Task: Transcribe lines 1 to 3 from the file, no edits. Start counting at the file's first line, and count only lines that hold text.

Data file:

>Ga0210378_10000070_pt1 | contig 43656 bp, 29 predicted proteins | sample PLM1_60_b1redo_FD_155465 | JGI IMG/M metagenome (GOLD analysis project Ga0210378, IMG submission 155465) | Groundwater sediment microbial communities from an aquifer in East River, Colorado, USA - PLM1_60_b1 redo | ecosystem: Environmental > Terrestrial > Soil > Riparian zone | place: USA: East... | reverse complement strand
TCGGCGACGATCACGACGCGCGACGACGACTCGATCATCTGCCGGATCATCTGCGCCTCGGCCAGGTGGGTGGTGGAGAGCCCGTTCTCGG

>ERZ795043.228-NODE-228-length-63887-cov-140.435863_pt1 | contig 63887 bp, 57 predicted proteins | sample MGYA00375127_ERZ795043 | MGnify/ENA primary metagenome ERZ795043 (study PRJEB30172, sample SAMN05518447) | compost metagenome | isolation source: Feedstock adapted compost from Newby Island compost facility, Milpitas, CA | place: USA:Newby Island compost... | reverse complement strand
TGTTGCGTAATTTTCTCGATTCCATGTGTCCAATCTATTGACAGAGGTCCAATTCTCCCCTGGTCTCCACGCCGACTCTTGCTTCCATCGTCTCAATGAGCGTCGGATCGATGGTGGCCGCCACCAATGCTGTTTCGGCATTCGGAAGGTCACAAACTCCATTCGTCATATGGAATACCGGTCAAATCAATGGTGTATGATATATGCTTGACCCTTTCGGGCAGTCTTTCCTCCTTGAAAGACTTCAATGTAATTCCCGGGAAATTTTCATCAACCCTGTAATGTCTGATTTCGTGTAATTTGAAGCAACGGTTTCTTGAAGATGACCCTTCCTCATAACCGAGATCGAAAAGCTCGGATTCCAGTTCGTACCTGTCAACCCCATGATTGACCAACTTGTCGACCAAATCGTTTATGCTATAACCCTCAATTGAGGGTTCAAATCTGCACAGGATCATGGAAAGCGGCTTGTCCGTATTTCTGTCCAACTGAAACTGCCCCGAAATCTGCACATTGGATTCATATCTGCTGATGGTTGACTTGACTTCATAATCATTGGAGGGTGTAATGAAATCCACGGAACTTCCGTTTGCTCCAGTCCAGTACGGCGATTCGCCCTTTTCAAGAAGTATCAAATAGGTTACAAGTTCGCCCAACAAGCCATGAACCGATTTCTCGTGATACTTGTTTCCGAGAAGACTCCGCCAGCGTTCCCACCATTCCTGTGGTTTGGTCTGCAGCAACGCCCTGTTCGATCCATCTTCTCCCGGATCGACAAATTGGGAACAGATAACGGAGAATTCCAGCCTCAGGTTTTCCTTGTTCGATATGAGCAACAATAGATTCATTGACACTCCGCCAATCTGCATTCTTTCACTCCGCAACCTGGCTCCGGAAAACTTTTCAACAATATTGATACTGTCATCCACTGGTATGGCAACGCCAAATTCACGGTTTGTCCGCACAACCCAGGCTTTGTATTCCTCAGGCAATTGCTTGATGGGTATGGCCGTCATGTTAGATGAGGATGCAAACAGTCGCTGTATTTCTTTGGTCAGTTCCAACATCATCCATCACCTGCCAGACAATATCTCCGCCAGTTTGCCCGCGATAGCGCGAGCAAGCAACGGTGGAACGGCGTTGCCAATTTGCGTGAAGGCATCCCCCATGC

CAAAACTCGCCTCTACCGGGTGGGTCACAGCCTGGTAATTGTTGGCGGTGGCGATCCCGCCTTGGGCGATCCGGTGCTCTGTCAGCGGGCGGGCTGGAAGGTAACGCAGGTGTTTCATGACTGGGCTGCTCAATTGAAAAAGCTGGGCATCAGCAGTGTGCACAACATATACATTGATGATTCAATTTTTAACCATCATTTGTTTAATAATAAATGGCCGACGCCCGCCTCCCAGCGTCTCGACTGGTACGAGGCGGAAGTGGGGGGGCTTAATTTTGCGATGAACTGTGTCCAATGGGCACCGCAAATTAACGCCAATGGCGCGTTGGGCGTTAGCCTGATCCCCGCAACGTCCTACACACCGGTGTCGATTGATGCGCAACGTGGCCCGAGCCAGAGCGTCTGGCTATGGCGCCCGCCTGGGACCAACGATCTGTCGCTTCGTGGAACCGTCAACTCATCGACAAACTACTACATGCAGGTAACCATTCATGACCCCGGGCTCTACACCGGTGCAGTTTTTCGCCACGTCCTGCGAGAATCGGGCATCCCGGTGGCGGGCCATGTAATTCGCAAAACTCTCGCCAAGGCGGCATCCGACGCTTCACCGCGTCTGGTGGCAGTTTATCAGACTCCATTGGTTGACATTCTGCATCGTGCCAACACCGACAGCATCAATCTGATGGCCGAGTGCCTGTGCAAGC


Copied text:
>Ga0210378_10000070_pt1 | contig 43656 bp, 29 predicted proteins | sample PLM1_60_b1redo_FD_155465 | JGI IMG/M metagenome (GOLD analysis project Ga0210378, IMG submission 155465) | Groundwater sediment microbial communities from an aquifer in East River, Colorado, USA - PLM1_60_b1 redo | ecosystem: Environmental > Terrestrial > Soil > Riparian zone | place: USA: East... | reverse complement strand
TCGGCGACGATCACGACGCGCGACGACGACTCGATCATCTGCCGGATCATCTGCGCCTCGGCCAGGTGGGTGGTGGAGAGCCCGTTCTCGG

>ERZ795043.228-NODE-228-length-63887-cov-140.435863_pt1 | contig 63887 bp, 57 predicted proteins | sample MGYA00375127_ERZ795043 | MGnify/ENA primary metagenome ERZ795043 (study PRJEB30172, sample SAMN05518447) | compost metagenome | isolation source: Feedstock adapted compost from Newby Island compost facility, Milpitas, CA | place: USA:Newby Island compost... | reverse complement strand